ALBUQUERQUE, N.M. — It’s a bustling room in Susan Dubois’ art class at Montezuma Elementary School.
Fifth-graders gather around a table as Dubois begins her lesson.
They listen and watch before going back to their own work stations.
Now, it’s the hands-on part.
Atop the desks are canvases for each kid. They tape down the soon-to-be-painted white surface to a piece of cardboard.
The kids are excited.
Paper cranes on the ceiling look over their shoulders as their paint brushes meet the canvas.
Dubois’ room would typically have been shared between art and music – one subject per year.
But it’ll stay an art class from now on as Albuquerque Public Schools has recently expanded its art and music programs, allowing for both subjects to be offered at the district’s elementary schools year-round.
Director of Fine Arts Gina Rasinski estimated APS will spend about $1 million in operational money annually to allow for the expansion.
That money will go to things like supplies and hiring additional teachers.
Rasinski said the effects of art and music go beyond the fact that research shows they facilitate learning in other subjects or help with language development. Rather, she says as APS children grow up in a culturally diverse and art-centric state with a workforce that fosters jobs in the arts, their schooling should reflect that.
“It’s essential to who we are as human beings,” she says.
In its first phase, art and music currently are simultaneously offered at 20 elementaries, which were chosen through an application process that looked at factors such as whether the school had space accommodations.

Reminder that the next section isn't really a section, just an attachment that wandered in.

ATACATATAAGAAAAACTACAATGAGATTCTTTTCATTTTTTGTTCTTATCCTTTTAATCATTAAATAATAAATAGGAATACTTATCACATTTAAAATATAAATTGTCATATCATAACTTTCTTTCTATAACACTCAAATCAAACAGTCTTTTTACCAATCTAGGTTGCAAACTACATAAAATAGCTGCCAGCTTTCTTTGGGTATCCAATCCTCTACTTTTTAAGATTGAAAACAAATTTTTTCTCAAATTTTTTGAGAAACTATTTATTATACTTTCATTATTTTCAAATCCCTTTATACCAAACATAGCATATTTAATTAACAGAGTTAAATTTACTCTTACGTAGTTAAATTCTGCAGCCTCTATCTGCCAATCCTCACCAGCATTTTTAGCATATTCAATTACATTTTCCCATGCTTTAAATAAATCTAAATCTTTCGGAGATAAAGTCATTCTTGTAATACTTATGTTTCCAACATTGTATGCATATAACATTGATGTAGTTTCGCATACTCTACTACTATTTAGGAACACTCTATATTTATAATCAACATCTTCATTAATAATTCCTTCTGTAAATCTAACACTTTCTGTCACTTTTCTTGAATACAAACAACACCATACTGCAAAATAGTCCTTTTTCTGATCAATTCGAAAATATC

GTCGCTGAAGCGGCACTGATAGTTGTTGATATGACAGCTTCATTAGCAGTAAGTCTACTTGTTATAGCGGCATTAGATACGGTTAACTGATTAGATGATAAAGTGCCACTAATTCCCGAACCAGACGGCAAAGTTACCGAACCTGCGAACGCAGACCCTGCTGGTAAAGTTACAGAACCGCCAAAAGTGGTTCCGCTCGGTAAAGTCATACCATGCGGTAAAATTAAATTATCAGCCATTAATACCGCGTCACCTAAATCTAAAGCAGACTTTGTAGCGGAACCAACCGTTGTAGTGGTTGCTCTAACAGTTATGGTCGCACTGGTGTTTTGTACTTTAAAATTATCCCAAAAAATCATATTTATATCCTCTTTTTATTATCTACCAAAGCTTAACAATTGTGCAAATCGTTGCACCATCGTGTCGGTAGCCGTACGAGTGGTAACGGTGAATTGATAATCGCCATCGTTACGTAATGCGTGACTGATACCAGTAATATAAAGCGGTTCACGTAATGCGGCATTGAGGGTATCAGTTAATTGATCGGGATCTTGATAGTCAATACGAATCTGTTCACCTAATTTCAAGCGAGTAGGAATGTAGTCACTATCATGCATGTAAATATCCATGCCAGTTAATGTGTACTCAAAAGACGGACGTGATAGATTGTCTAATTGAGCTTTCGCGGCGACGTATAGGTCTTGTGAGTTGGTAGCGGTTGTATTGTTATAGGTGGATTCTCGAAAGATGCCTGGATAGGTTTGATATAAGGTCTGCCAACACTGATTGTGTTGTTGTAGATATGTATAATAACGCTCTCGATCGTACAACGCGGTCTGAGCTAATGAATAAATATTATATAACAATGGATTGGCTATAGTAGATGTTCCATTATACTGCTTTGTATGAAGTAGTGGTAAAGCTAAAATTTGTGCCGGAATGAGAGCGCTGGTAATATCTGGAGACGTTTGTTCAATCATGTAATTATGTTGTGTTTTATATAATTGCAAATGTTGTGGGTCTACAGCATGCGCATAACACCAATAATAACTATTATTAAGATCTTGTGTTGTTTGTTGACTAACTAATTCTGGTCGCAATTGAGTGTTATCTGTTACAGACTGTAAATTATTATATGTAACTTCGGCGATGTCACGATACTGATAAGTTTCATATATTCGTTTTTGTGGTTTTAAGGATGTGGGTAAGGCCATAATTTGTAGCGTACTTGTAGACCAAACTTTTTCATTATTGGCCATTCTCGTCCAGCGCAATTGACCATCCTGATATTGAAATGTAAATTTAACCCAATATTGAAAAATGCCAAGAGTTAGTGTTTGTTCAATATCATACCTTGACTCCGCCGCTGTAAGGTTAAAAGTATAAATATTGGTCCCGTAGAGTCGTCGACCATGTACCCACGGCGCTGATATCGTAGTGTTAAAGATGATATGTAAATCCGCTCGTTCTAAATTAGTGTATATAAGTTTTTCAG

Montezuma is part of the first wave of expansion.
After a five-year phase-in plan, APS is aiming to get art and music into each elementary school.
Rasinski said the expansion is a key part of teaching the “whole child,” an effort to fulfill socio-emotional needs and enrich students beyond the common core.
“For a lot of these students this – painting and drumming – is why they come to school,” she said.
Montezuma principal Mark Woodard said it’s also good for learning continuity, affording teachers the ability to build upon lessons year to year.
One thing Christian Romero has learned this year in Dubois’ class is that “all art is OK.”
The 10-year-old told the Journal he looks forward to art class because she makes trying different types of art comfortable.
“Our art teacher is amazing,” he said.
Romero chose to paint his canvas purple – although his favorite color is orange – for his craft in the Monday morning class.
And while he said he enjoyed the activity, sketching is more his preference. He said he looks forward to continuing art class and is particularly excited to hone his drawing skills in the coming years.